Can the OSCE Help Resolve the Russia-Ukraine Crisis?
The flurry of diplomatic meetings dedicated to Moscow’s demands for a new security paradigm in Europe will culminate with discussions at the Organization for Security and Cooperation in Europe (OSCE) on January 13. The scheduled talks in Vienna have garnered little attention in comparison to bilateral U.S.-Russian discussions on January 10 and the meeting of the NATO-Russia Council on January 12. In truth, few concrete outcomes are likely to result from the final round of discussions, which will take place during a regular session of the OSCE’s Permanent Council. The scope of Russia’s demands and the fundamental questions they pose are far too complex to be considered in a single meeting. Nonetheless, if Russia is willing to engage in diplomatic negotiations about the future of European security—as opposed to insisting on the West’s immediate acceptance of its demands in their entirety—and refrains from using them as a pretext for war, then the potential role of the OSCE in securing a new peace in Europe is worth close consideration.
As a forum for dialogue covering a broad range of regional security issues with an open membership policy, the OSCE arguably is the most appropriate of the aforementioned venues to consider Russia’s maximalist proposals. Yet the organization faces considerable constraints on its ability to serve as a useful platform for dialogue. In this regard, a look at the potential advantages and disadvantages of the OSCE in facilitating a resolution to the crisis is helpful in devising recommendations on how to improve its chances of success in breaking the impasse.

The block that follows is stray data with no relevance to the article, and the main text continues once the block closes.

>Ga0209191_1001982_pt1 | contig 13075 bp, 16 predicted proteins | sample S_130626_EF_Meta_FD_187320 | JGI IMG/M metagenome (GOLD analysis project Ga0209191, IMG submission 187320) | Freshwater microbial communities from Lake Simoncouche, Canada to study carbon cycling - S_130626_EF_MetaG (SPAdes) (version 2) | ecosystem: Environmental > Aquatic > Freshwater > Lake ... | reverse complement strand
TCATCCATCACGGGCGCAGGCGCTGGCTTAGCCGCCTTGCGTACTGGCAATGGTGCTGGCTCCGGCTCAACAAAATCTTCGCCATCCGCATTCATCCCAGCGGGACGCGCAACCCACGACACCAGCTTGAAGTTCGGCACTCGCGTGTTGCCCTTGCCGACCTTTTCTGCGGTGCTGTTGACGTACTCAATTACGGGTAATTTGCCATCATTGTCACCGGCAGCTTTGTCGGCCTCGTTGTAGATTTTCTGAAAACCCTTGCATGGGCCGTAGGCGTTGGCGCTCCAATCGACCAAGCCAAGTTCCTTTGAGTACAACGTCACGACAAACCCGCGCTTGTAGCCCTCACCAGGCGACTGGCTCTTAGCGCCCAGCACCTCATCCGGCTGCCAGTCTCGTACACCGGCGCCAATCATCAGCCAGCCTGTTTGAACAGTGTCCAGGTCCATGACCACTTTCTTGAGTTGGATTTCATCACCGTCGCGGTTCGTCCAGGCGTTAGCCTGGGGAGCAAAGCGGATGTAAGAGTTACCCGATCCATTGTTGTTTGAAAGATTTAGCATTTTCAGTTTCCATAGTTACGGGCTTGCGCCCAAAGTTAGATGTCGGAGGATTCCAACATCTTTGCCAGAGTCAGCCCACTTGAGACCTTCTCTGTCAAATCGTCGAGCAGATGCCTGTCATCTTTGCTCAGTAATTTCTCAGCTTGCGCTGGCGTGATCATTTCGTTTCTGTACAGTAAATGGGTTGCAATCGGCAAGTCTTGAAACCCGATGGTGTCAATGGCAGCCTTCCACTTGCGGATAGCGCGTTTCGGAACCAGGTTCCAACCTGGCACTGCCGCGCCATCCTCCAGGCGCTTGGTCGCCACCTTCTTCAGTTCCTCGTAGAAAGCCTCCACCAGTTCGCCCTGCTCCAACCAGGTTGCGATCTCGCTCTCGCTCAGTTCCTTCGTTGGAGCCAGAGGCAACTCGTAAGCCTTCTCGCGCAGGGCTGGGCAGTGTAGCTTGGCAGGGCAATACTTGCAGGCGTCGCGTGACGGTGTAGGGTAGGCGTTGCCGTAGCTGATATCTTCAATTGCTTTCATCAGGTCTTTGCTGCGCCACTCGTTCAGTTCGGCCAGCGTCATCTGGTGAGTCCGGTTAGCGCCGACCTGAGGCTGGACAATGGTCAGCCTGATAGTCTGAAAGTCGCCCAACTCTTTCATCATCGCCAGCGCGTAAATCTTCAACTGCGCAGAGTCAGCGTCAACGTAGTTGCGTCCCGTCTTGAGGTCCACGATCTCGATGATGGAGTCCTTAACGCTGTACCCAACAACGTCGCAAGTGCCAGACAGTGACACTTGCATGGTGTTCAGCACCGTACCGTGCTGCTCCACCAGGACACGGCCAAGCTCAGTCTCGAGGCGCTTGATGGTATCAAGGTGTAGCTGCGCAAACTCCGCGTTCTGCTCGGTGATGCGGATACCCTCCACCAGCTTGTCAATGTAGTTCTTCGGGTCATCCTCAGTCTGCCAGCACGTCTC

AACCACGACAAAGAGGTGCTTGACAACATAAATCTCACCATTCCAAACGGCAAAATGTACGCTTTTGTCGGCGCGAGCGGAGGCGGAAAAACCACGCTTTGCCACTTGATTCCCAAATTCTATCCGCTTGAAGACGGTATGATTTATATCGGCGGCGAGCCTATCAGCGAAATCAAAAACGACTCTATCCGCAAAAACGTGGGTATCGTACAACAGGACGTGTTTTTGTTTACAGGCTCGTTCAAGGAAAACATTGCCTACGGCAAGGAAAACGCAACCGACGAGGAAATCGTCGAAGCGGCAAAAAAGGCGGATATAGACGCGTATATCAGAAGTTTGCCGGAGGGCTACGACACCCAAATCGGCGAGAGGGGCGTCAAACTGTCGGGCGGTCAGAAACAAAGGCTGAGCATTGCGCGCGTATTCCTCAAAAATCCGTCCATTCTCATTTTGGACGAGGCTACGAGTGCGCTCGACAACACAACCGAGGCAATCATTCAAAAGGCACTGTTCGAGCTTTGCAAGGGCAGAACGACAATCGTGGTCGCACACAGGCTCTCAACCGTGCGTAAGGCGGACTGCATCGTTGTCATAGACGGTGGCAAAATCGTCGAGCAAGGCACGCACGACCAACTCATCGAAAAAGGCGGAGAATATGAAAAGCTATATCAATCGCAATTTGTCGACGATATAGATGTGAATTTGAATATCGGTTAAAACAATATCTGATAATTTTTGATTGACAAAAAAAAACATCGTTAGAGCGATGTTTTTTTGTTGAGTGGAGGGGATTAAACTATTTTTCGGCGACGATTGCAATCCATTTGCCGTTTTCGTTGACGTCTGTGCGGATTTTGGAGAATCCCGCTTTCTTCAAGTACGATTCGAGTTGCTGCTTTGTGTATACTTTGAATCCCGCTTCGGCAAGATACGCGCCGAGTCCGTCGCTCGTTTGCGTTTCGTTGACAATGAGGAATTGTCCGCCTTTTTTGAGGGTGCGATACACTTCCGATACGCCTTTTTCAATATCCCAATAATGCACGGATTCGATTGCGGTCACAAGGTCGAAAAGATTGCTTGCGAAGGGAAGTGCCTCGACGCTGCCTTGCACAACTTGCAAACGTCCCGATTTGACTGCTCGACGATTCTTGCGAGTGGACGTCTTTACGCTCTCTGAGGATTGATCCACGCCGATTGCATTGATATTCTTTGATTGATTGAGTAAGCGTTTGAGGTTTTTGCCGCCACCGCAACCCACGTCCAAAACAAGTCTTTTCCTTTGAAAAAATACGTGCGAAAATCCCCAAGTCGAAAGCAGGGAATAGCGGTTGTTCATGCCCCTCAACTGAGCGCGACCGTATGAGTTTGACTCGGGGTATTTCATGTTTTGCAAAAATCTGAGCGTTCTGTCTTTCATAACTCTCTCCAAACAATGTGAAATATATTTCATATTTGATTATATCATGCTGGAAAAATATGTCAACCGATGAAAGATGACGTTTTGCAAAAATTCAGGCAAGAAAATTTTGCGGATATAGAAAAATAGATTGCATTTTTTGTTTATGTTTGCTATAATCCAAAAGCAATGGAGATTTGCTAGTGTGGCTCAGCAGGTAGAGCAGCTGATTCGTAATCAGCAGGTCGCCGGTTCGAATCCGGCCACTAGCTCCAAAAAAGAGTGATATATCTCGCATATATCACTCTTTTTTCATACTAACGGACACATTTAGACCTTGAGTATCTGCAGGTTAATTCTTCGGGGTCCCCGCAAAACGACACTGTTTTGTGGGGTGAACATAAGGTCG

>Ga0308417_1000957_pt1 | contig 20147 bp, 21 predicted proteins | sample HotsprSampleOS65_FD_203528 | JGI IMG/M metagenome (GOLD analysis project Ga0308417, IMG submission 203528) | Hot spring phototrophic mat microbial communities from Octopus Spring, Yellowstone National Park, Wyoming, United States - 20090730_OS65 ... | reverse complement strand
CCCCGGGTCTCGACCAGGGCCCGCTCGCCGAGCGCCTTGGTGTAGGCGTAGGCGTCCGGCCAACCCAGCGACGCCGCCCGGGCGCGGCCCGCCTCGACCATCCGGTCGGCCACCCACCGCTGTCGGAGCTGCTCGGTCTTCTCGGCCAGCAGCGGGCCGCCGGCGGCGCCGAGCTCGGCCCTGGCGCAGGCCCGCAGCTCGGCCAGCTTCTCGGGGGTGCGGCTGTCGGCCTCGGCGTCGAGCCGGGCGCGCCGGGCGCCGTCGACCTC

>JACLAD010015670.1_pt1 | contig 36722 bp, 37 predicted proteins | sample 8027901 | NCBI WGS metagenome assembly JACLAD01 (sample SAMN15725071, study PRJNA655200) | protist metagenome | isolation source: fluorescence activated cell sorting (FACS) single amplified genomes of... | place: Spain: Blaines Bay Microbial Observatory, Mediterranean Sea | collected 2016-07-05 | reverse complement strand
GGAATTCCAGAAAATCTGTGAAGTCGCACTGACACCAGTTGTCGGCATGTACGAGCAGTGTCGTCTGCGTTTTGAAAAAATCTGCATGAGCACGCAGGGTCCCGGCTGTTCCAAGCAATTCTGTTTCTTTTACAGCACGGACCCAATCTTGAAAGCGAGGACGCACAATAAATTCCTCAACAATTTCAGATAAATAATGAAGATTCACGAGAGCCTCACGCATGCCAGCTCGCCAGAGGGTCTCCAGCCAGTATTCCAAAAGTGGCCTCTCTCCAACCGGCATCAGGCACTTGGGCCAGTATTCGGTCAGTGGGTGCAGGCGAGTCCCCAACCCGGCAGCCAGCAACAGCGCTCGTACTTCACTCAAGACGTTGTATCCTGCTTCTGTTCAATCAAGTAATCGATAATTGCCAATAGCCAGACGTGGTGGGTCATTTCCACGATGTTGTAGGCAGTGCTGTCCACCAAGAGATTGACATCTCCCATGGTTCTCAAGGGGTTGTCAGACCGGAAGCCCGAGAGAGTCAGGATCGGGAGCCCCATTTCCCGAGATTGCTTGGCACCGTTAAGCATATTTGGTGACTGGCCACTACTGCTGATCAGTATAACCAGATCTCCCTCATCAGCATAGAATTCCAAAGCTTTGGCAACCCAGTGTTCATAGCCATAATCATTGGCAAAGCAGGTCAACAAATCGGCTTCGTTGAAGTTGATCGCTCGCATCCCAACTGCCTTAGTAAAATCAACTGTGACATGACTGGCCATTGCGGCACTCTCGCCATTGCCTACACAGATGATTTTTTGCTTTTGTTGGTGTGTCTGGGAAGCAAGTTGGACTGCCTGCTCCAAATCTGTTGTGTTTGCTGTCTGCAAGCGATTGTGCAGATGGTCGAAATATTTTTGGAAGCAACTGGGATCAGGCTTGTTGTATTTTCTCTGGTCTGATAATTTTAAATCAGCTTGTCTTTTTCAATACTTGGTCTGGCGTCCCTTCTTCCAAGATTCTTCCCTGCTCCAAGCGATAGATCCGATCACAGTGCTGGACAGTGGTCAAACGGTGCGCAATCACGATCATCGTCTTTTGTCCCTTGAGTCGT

Why the OSCE Is the Right Framework
In many ways, the OSCE is the ideal framework in which to consider Russia’s security demands as well as the reciprocal views of other countries. First and foremost, the OSCE’s membership structure ensures that all countries with a stake in European security are included in the discussion. The OSCE was created as a forum for dialogue between the East and West during the Cold War. By design, it has an inclusive membership policy and comprises 57 participating states spanning from Vancouver to Vladivostok. There are no prerequisites for membership other than geography. The organization operates according to a consensus-based decisionmaking model, ensuring that less powerful states in Europe have just as much of an opportunity to engage in and shape discussions on security issues as their more powerful neighbors. In the context of Russia’s buildup of military forces along Ukraine’s border and its insistence on carving out a sphere of influence in the post-Soviet region, discussions at the OSCE allow the Biden administration to follow through on its pledge not to conclude security agreements with Russia over the heads of the countries that would be most affected by them. Of the many discussions scheduled for mid-January, this is the only one in which Ukraine has a chance to respond directly to Russia’s demands and to do so on an equal footing.
Second, Russia’s proposals take aim at core concepts of regional security that emerged from the OSCE. The OSCE traces its origins to the Helsinki Final Act of 1975, in which contemporary European states unanimously pledged to uphold 10 principles guiding relations between them. These principles, which became known as the Decalogue, include sovereign equality and respect for rights inherent in sovereignty; refraining from the threat or use of force; and the peaceful settlement of disputes. These are precisely the issues that Russia has brought up for debate with its recent proposals for NATO and the United States. If Russia wishes to engage in earnest talks on revising the foundations of European security, then the OSCE—as the forum in which Russia initially agreed to adhere to these principles—is the right venue for this discussion. Russia affirmed its commitment to upholding basic standards of behavior outlined in the Helsinki Final Act and the 1990 Charter of Paris for a New Europe, which adapted the concept of comprehensive security to the post-Communist era, when it signed the 1999 Charter for European Security. It pledged to implement these documents fully and in good faith at the 2010 Astana Summit, which was the most recent high-level summit organized under the auspices of the OSCE. Clearly, there is a need to work though the discrepancies between what Russia agreed to and its recent actions.